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Posted: February 6, 2008
EUV research helps solve 193 resist problems
(Nanowerk News) Leading-edge research into the requirements for extreme ultraviolet (EUV) photoresist is helping to solve some of the problems encountered by 193 nm litho technology as it ventures into increasingly smaller CDs.
Robert Brainard, an associate professor at the College of Nanoscale Science and Engineering (CNSE) at the University at Albany in New York is investigating new materials for use in EUV and 193 nm lithography. While the bulk of the work that he and his group are conducting is focused on EUV photoresist, it has also dealt with some of the problems encountered at 193, which are becoming very similar to those for EUV.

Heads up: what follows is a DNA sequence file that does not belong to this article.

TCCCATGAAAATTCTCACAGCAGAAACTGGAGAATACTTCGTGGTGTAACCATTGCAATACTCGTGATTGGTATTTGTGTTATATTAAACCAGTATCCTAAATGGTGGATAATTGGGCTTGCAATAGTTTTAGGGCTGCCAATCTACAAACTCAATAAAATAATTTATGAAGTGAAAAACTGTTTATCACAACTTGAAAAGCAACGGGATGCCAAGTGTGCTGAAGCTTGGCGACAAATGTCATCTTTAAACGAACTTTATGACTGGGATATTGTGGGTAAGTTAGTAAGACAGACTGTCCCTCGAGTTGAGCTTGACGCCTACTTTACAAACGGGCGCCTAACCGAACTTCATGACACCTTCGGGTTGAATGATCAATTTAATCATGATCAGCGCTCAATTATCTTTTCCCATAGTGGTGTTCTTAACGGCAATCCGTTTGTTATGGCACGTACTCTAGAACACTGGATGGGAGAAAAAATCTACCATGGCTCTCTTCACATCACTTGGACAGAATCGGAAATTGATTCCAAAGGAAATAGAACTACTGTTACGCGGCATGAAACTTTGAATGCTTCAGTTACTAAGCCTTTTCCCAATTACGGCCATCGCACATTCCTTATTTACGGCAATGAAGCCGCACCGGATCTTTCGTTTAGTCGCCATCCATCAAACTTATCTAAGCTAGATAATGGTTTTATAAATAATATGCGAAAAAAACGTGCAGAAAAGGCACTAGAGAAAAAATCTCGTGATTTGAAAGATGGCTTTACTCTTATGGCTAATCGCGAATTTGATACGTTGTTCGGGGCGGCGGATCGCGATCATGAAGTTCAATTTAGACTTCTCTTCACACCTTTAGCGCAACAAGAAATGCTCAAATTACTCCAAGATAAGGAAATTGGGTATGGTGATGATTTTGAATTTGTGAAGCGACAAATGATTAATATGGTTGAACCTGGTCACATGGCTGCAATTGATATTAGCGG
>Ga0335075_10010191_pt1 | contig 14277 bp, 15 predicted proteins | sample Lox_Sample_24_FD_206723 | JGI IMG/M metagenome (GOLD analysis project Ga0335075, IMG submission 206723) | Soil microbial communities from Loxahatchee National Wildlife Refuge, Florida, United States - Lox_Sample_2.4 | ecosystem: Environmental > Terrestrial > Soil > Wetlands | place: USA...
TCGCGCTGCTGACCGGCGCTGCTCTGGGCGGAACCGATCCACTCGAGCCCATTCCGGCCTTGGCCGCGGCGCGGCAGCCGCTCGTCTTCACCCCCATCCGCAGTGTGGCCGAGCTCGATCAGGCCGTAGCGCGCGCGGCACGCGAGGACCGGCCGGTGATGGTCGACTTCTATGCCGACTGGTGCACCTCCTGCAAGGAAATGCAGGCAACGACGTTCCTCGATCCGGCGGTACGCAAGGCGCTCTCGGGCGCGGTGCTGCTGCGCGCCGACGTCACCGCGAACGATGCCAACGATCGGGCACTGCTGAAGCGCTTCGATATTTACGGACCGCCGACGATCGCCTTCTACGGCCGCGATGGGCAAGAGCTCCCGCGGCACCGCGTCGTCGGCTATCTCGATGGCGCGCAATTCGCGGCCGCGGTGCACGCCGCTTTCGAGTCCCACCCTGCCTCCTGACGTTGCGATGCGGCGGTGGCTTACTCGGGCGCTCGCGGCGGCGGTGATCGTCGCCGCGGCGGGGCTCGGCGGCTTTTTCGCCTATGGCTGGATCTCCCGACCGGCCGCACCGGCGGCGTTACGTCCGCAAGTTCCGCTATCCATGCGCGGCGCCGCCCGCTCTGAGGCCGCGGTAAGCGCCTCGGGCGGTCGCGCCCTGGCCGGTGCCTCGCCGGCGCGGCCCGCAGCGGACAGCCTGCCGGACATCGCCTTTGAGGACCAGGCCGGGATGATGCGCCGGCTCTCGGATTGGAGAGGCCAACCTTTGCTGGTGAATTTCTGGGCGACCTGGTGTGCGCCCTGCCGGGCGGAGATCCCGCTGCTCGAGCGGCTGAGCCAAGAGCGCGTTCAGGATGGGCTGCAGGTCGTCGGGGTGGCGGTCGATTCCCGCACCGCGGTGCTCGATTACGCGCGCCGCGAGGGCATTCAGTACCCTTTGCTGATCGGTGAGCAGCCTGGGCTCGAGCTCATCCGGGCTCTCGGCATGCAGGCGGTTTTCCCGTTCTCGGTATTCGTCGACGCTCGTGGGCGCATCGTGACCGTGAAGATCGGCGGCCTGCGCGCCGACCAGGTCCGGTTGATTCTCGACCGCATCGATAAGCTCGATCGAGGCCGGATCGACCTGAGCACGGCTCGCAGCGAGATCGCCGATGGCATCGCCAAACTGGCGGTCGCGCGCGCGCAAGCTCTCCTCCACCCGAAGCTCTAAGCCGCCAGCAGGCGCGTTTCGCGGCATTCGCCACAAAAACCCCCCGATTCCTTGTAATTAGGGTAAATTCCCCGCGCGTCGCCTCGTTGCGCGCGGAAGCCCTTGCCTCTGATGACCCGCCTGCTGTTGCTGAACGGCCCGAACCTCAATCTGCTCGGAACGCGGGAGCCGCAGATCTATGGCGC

“The EUV resist challenges resists can be summed up succinctly,” Brainard said. “They are the three basic properties — resolution, line-edge roughness and sensitivity. My colleagues and I call it the RLS trade-off. You need all three properties for EUV [and EUV resists] to be successful, and when you improve one, you make another one worse.” According to Brainard, one can take a simple resist and measure its line-edge roughness (LER) and sensitivity, and then perhaps add more base to it. However, when this is done, the resist slows down. “These are chemically amplified resists, so the light generates acid. If you add more base, it kills the acid and then you require more light,” Brainard said. The result is, however, that by adding the base, LER is reduced, resulting in smoother lines. Conversely, if the base is reduced, the resist is more sensitive, but LER worsens.